- Associated Press - Monday, April 20, 2015

PROVIDENCE, R.I. (AP) - In a story April 19 about the Volvo Ocean Race, The Associated Press misspelled the last name of the executive director of Sail Newport. His name is Brad Read, not Reed.

A corrected version of the story is below:

Newport gears up for international race - and tourists

Sailing mecca Newport gears up to host Volvo Ocean Race stopover and thousands of tourists


Associated Press

PROVIDENCE, R.I. (AP) - The city of Newport is gearing up to be the only North American stopover of the international Volvo Ocean Race, a nine-month, 10-port circumnavigation that local officials say will be another feather in the cap for the former home to the America’s Cup - and a huge boost to the city-by-the-sea’s economy.

“Going to a mecca of sailing will help the race, and it certainly allows us opportunity to show off Rhode Island,” said Brad Read, executive director of Sail Newport, a nonprofit center that put together the city’s bid to host the stopover.

The 45,000-mile race got underway in October in Alicante, Spain, and will conclude in Gothenburg, Sweden. Newport’s stopover is scheduled for May 5 through 17.

Newport won out over Baltimore, which hosted the stopover in 2006, largely because of the commitment by Sail Newport and local officials to engage the community in the race, said Tom Touber, chief operating officer for the Volvo Ocean Race.

“This is by far our most important criterion, how much engagement can we find from the local community,” Touber said. “We have a great cooperation with Sail Newport and the government to prepare every single detail, and, of course, we can bank on a lot of history.”

Sail Newport is handling the race village, which will be located in Fort Adams State Park, the official venue for the America’s Cup World Series regatta in 2012. The village will offer entertainment, educational exhibits and an opportunity to board a 22-foot sailboat to try out the sport firsthand.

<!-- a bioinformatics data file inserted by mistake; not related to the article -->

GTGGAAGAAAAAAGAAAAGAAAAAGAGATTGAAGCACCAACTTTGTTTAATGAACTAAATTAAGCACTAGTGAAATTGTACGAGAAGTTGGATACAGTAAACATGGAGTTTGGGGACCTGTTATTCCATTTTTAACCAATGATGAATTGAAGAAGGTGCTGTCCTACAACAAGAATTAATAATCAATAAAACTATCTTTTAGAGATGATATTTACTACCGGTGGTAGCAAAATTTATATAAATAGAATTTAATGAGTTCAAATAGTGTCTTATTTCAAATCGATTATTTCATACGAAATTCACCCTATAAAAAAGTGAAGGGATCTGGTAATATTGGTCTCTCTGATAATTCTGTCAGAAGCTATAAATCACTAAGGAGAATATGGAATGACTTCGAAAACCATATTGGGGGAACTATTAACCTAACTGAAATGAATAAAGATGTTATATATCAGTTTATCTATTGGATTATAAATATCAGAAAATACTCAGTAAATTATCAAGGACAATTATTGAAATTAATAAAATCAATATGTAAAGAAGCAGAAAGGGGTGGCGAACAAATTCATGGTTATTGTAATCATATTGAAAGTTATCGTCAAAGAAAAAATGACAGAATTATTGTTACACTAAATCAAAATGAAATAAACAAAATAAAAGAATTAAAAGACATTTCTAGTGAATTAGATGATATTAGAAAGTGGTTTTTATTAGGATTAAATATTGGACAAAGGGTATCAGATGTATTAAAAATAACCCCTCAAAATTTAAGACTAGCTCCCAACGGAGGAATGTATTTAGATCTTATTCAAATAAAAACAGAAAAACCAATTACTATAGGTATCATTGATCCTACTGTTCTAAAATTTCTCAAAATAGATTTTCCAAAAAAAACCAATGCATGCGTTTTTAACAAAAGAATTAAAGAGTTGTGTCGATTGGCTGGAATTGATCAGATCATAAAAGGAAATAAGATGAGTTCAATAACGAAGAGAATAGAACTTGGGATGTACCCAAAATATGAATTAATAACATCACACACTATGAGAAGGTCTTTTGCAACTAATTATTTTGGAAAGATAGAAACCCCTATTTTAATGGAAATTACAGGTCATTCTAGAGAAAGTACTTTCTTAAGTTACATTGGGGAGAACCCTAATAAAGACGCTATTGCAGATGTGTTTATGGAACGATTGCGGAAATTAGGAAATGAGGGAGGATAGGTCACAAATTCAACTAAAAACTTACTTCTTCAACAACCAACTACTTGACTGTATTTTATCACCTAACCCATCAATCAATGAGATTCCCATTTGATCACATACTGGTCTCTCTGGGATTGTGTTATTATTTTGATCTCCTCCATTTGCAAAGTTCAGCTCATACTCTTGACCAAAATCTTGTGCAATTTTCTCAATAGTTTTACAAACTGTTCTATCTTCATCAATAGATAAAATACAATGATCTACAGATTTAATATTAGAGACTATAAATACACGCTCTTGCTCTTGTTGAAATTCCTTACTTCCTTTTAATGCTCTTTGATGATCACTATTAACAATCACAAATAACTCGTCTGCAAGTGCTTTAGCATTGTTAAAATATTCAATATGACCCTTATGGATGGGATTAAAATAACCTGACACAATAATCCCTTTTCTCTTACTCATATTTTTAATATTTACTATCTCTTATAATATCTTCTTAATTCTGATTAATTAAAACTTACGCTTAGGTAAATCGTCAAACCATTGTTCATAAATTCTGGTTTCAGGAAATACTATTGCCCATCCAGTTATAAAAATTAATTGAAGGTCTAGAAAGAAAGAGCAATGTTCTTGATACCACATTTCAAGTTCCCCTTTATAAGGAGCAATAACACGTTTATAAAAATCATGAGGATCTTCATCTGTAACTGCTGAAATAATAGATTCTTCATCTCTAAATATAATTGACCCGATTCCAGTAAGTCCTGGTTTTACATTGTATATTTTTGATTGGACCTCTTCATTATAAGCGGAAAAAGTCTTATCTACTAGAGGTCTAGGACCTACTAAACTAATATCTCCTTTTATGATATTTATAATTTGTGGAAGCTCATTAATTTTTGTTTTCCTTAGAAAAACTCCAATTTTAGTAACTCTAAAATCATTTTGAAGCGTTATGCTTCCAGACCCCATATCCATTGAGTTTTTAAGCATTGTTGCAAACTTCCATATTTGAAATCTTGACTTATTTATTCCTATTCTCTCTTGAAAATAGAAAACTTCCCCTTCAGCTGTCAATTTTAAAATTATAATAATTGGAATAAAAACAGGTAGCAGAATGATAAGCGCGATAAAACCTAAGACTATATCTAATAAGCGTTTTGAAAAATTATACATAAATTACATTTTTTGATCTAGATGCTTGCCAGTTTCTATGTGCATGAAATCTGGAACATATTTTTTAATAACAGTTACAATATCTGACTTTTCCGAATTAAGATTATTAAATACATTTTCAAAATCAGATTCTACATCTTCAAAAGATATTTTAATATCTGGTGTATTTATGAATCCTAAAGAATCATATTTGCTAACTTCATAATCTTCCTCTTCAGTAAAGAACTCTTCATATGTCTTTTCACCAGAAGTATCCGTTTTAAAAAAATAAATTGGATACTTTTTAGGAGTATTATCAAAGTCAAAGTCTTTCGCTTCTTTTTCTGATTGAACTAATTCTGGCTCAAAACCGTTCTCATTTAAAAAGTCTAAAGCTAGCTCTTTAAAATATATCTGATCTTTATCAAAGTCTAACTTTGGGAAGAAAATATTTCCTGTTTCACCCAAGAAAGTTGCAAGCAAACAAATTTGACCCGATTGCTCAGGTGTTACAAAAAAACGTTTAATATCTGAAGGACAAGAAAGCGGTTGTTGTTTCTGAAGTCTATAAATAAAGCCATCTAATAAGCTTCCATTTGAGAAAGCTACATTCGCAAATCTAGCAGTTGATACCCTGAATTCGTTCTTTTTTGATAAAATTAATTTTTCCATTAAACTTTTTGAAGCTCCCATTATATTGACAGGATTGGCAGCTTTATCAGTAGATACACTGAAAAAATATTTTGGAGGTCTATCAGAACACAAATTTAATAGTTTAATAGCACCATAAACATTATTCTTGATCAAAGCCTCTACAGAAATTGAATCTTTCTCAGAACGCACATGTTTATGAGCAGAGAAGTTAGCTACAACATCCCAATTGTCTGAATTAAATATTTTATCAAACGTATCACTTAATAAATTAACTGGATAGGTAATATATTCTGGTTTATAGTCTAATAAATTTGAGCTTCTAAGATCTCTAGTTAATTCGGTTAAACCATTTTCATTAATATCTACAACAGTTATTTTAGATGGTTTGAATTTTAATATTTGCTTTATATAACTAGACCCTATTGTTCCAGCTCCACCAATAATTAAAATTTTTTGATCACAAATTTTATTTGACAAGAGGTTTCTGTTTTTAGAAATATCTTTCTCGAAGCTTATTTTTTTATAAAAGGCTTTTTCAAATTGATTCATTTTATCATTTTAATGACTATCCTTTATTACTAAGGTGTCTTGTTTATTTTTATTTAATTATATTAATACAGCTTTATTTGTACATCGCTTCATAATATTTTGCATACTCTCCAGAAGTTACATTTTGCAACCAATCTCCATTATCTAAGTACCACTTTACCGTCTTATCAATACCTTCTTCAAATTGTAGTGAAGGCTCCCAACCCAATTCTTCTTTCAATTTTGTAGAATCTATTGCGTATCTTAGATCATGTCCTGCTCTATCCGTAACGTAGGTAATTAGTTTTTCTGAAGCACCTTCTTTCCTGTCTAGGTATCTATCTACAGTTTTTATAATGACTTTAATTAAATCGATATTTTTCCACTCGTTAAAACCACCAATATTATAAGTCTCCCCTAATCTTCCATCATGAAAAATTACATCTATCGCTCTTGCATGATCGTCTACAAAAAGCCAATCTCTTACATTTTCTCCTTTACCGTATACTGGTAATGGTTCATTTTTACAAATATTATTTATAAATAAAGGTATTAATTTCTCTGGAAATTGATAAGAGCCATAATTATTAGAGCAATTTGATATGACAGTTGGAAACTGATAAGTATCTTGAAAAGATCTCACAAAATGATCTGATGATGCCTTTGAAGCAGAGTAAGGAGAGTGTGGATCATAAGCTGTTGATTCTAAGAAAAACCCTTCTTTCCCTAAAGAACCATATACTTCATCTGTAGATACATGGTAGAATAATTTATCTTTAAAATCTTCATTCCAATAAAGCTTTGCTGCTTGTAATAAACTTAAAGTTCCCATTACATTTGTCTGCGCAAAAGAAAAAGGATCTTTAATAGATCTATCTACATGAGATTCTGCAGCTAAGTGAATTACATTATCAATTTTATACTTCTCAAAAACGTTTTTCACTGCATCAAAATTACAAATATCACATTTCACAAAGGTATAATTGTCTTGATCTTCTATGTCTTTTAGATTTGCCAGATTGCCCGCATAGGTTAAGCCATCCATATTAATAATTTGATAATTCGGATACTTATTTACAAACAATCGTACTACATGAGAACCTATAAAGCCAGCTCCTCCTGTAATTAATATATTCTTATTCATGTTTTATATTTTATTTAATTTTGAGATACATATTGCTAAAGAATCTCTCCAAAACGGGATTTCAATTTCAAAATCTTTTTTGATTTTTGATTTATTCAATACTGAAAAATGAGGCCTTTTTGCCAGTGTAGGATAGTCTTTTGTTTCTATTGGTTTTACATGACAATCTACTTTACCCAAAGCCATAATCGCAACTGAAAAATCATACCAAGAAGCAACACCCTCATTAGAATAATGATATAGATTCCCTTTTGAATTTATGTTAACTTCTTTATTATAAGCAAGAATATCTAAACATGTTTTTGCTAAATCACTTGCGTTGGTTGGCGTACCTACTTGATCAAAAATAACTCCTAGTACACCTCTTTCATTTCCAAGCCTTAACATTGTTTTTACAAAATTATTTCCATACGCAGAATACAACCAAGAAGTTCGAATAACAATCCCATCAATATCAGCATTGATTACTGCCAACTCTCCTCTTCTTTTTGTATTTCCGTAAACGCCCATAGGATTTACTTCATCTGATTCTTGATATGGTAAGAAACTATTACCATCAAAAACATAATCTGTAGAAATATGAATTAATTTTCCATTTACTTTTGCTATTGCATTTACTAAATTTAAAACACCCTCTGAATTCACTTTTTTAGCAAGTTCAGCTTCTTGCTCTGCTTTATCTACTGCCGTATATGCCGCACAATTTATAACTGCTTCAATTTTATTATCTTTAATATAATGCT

“The sailing part of it is important, and we can’t wait to receive these sailors, but there’s so much more - kids activities, adult activities,” Read said.

State officials have said the event will generate tourism in Rhode Island and give the state international exposure, similar to the America’s Cup World Series, which drew 65,000 people to Newport and generated more than $50 million in economic activity.

Gov. Gina Raimondo’s budget allocates $775,000 for public safety, sanitation and event logistics. The state is expected to generate significant returns on its investment, a spokeswoman for Raimondo’s office said.

“The Governor believes we have a huge opportunity to showcase Rhode Island as a premier tourist destination, one of the sailing capitals of the world, and a great place to do business,” she said.

Read said the state has a great opportunity with an event like the Volvo Ocean Race.

“We’re a 30-minute drive from anywhere in the state, and we can really build momentum and get things done quickly,” he said.

Evan Smith, president and CEO of Discover Newport, the city’s visitor center, is on board.

Smith is the head of a group of 20 volunteers who are focusing on marketing the race, one of 13 committees dedicated to putting Newport on the map.

“We want to be successful where we think other destinations have fallen short,” Smith said. “This is a new trophy in our case.”



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